What is the angle of rotation for a parabola given its vertex and equation?

In summary: This is the same as the angle of rotation of the original parabola. If you can follow what I have done then you should be able to solve the problem. In summary, the conversation discusses finding the equation of the axis of a parabola with a vertex at (-3,1) and touching the x-axis at the origin. Various methods and approaches are suggested, including using the properties of parabolas and solving geometric equations. Ultimately, it is concluded that the equation of the axis is y = -1/9(x+3)^2 + 1, taking into account the tilt of the parabola.
  • #1
chaoseverlasting
1,050
3
If someone could tell me how to go about it, I'd really appreciate it. Just point me in the right direction please. Kinda stuck.

The vertex of a parabola is (-3,1) and it touches the x-axis at the origin. Find the equation of the axis of the parabola.
 
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  • #2
chaoseverlasting said:
If someone could tell me how to go about it, I'd really appreciate it. Just point me in the right direction please. Kinda stuck.

The vertex of a parabola is (-3,1) and it touches the x-axis at the origin. Find the equation of the axis of the parabola.

Did you mean, the parabola intersects the x-axis at the origin? Or am I missing something?
 
  • #3
No, the x-axis is the tangent to the parabola at the origin. I don't know what to do with it.
 
  • #4
I don't think that possible.
 
  • #5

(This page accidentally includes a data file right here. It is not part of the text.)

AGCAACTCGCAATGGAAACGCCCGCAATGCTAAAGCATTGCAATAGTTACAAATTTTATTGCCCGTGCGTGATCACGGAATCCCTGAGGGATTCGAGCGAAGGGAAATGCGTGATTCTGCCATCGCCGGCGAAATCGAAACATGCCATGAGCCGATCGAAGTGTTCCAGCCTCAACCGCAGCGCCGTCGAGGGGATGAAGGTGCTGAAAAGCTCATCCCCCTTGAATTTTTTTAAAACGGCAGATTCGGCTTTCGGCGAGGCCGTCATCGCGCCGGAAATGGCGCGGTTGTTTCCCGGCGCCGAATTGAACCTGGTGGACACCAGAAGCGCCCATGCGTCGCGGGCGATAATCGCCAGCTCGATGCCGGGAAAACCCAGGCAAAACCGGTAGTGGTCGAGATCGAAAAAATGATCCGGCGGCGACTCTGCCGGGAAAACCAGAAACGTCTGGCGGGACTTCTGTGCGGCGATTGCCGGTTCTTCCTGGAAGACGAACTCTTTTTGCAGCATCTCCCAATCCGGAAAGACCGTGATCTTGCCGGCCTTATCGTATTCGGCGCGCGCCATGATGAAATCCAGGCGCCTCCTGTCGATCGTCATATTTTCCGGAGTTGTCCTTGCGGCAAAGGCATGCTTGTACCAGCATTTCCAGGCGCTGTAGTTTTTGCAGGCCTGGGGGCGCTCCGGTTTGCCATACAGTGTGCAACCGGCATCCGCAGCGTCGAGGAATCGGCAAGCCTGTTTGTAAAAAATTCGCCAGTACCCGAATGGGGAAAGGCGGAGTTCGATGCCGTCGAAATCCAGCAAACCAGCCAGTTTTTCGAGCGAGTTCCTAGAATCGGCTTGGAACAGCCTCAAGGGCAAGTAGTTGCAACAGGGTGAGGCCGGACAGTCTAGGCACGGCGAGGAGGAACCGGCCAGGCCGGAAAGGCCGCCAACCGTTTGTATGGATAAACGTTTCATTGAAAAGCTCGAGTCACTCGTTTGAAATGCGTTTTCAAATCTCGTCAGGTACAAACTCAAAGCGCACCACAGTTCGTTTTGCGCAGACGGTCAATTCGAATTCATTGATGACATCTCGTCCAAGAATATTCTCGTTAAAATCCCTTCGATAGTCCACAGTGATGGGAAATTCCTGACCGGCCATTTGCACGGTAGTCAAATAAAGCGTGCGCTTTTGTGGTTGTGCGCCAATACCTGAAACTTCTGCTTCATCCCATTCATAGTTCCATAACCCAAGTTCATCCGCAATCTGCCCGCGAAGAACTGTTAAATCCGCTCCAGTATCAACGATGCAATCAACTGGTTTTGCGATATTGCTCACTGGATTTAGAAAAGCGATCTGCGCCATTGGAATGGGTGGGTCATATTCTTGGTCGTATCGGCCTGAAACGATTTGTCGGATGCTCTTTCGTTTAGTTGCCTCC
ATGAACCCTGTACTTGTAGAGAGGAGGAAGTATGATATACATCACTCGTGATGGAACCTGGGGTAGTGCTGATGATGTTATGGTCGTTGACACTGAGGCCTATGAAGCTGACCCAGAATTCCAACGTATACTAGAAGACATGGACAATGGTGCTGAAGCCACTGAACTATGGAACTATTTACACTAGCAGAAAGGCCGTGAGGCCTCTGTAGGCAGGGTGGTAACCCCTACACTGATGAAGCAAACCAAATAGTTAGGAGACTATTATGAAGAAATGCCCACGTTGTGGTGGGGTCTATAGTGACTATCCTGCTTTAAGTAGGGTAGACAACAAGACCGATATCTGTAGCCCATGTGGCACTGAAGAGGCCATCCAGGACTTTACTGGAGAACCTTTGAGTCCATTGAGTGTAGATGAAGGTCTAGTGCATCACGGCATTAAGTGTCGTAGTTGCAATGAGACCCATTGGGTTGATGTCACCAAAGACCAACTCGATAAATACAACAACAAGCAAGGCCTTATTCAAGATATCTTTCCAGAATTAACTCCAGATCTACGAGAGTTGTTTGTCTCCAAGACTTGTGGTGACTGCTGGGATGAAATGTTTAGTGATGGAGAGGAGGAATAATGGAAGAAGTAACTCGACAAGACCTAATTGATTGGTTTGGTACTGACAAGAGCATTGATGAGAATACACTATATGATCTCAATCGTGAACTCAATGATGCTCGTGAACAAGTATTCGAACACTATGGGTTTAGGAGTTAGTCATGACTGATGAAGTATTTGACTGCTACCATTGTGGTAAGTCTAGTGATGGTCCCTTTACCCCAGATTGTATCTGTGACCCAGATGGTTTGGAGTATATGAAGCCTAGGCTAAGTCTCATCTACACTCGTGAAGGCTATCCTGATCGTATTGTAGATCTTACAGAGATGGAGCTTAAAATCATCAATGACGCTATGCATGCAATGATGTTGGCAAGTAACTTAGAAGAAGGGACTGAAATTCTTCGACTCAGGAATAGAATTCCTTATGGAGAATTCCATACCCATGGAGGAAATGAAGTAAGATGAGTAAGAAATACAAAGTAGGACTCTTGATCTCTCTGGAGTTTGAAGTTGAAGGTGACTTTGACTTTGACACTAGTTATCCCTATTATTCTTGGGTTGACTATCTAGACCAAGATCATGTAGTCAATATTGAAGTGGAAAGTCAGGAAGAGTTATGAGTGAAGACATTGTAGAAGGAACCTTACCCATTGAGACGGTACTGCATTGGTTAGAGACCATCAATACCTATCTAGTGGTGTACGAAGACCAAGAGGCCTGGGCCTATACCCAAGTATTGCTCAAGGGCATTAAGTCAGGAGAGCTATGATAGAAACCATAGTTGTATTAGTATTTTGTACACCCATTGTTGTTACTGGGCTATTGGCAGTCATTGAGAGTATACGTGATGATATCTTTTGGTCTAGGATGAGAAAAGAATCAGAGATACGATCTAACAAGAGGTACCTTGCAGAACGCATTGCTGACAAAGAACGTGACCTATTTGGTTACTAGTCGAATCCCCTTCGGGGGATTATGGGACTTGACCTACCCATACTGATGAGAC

Couldnt it be a tilted parabola of the type [tex]y^2=4ax[/tex] so that its lower arm touches the x-axis at the origin?
 
  • #6
yes it could. In that case, it would be opening to the right.
 
  • #7
So how would you find its axis?
 
  • #8
it would simply be y = 1.
 
  • #9
Why would it be y=1?
 
  • #10
Since the axis has to go through the parabola's vertex, and must be parallell to the x-axis.
 
  • #11
Why would the axis of the parabola have to parallel to the x-axis? We are told that the x-axis is tangent to the parabola at (0,0). No line parallel to the axis of a parabola is ever tangent to it.
 
  • #12
THe x-axis is tangent to the parabola at the origin.

The symmetry axis of the parabola is parallell to the x-axis, because the the tangent to the vertex is parallell to the y-axis.
The symmetry axis of a parabola is perpendicular to the tangent at the vertex.
 
  • #13
It doesn't say the tangent at the vertex is parallel to the y-axis. You don't know the equation so you cannot assume that. the parabola could be tiled so that the axis of the parabola makes some angle with the x-axis and one of the arms just touches the x-axis at the origin.
 
  • #14
arildno said:
THe x-axis is tangent to the parabola at the origin.
Yes, that is given.

The symmetry axis of the parabola is parallell to the x-axis, because the the tangent to the vertex is parallell to the y-axis.
Where was that said?

The symmetry axis of a parabola is perpendicular to the tangent at the vertex.
 
  • #15
Where do you begin on something like this?
 
  • #16
I'm sorry, I was wrong.
 
  • #17
Any ideas on how to go about this?
 
  • #18
chaoseverlasting said:
If someone could tell me how to go about it, I'd really appreciate it. Just point me in the right direction please. Kinda stuck.

The vertex of a parabola is (-3,1) and it touches the x-axis at the origin. Find the equation of the axis of the parabola.

Well, if it is a parabola, the equation is of the form y = f(x) = ax^2+bx+c

Now, f(-3)=1 and

f(0)=0

Finally, f'(0)=0

Also, since f(x)= ax^2+bx+c and f(0)=0 c must also equal zero.

I'm not sure how any of this will help you though.

EDIT: I think I'm wrong again (as usual). I guess the equation of a parabola does not have to be of the form ax^2+bx+c=f(x)
 
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  • #19
Could it be that the question is incomplete?
 
  • #20